During this election, the future of District 7 and the City of Boston will be decided. Jose Lopez wants to be part of that decision, especially when it comes to education and housing.
”We’re looking to find the answers for working class families who have lived here for generations and can’t afford to live in the city anymore,” Lopez said.
Lopez, a graduate of Boston College, said the larger problem is the lack of vision by leaders and candidates running for office.
”Boston has been an international powerhouse made up of neighborhoods and people with a great history and tradition of putting people first,” Lopez said. Lopez also noted that now, leaders must ask themselves what type of city they want to be, and have a clear vision.
”It was then that I said, ‘if it’s not there, then I have to run,” said Lopez, who has taught U.S. history at Martin Luther King and Curley middle schools and at English High School.
In addition to maintaining the vibrancy and longstanding traditions of District 7’s neighborhoods, Lopez said, if elected he is committed to providing quality education.
He said Boston was known in the early 20th century as ”The Athens of America” because of the many writers, poets, scientists and aristocrats who lived in the city and the world class universities here.
”It was known as the Athens of America, but they’re kicking the Athenians out. I know is not just about who we are but what do each of us want. We have to solidify what Boston is” said Lopez, 34, who is also a lawyer graduating from Suffolk University School of Law.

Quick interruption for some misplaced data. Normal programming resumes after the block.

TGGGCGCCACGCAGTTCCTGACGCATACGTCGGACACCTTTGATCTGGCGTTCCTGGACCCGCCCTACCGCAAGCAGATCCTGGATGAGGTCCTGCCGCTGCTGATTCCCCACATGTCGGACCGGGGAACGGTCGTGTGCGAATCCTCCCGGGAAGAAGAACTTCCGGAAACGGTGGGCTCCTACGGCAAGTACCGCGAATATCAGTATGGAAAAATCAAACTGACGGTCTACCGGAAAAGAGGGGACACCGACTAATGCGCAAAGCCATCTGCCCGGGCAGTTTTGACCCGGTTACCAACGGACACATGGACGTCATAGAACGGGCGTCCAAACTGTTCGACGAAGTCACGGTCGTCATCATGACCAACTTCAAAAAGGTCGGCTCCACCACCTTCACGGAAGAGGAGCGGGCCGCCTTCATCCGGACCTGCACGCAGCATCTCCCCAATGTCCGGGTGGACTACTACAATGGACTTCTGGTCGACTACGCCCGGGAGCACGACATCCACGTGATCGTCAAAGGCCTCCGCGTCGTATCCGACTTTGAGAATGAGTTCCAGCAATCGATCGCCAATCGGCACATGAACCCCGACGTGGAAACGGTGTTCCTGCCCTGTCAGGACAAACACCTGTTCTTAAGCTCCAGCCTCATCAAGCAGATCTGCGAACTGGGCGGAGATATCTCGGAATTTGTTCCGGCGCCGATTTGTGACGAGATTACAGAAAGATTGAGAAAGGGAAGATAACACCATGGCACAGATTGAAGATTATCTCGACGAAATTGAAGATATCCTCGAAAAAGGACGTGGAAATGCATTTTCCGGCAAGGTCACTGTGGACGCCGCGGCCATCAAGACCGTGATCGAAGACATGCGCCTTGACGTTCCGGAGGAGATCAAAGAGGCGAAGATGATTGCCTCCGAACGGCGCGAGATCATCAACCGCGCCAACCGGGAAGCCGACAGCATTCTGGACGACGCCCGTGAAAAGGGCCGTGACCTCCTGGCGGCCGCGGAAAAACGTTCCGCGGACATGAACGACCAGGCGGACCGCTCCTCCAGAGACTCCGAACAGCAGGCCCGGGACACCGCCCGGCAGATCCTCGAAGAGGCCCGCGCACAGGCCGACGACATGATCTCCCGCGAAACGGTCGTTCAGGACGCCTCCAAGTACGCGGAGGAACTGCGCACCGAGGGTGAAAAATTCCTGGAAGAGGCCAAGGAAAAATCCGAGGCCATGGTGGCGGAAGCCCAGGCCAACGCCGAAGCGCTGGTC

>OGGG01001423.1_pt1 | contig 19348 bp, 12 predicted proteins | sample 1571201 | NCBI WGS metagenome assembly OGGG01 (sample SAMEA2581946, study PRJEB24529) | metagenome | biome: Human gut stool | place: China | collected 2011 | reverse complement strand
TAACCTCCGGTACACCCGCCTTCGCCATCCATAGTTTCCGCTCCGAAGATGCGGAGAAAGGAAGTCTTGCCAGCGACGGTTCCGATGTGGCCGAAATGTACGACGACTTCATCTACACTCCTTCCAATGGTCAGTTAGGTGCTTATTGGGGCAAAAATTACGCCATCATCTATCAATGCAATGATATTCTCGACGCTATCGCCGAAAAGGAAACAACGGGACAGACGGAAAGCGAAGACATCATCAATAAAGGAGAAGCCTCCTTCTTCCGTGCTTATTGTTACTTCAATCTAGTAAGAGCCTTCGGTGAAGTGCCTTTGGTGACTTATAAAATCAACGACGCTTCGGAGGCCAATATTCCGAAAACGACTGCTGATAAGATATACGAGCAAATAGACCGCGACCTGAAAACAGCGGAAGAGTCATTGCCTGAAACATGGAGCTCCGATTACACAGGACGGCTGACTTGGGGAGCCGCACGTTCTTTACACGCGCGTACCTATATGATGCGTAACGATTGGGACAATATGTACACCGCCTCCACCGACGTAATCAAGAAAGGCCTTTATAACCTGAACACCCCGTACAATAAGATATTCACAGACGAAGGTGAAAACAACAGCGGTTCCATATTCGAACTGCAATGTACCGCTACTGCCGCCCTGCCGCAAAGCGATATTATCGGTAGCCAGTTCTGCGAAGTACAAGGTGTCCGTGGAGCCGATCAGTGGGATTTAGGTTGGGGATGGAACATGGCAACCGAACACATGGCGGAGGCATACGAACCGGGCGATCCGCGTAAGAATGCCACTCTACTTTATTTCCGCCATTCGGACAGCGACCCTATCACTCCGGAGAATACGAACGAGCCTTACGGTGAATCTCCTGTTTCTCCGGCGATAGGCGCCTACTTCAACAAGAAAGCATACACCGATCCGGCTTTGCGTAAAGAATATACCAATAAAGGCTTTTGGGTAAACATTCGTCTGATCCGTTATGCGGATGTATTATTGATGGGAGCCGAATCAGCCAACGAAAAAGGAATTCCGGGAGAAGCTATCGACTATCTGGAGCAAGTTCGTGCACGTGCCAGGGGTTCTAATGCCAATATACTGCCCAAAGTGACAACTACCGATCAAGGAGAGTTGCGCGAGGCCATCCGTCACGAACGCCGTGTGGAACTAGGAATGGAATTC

He noted there is a charter school in District 7 that partners with a city university, yet the MCAS scores in math are in the 47 percentile.
”It can be fatal to the future of those students to navigate our society with its growing technology,” Lopez said. ”I see how incredible it could be if we use the power of our universities in our public schools, the students would pass the MCAS science with 80 percent.”
Born in the U.S. of Puerto Rican parents, Lopez has lived in Boston for 13 years. ”I had an amazing education because our teachers pushed and motivated us. It goes to show how transformative education is,” Lopez said.
He said he doesn’t consider himself special, but lucky because he was able to find people in his life to help him. ”It’s a great example of how easy a child can be diverted to the wrong path, which is why we need to do more to protect our children.”
That is why he became a teacher, getting a master in education from Boston College and now wants to continue helping his fellow Bostonians through politics.
Talking about finding a vision for Boston and District 7, Lopez said city leaders should include stakeholders and citizens who have an expertise in housing, education, planning and the environment and have them serve on City Council committees dealing on these issues.
Due to the ethnic and economic diversity of District 7, Lopez said it will play an important role when the future of Boston is planned.
”It is not written yet and when we do, it’s going to be a great model for an old American city, or it could read as an obituary of an old historic neighborhood that died,” Lopez said.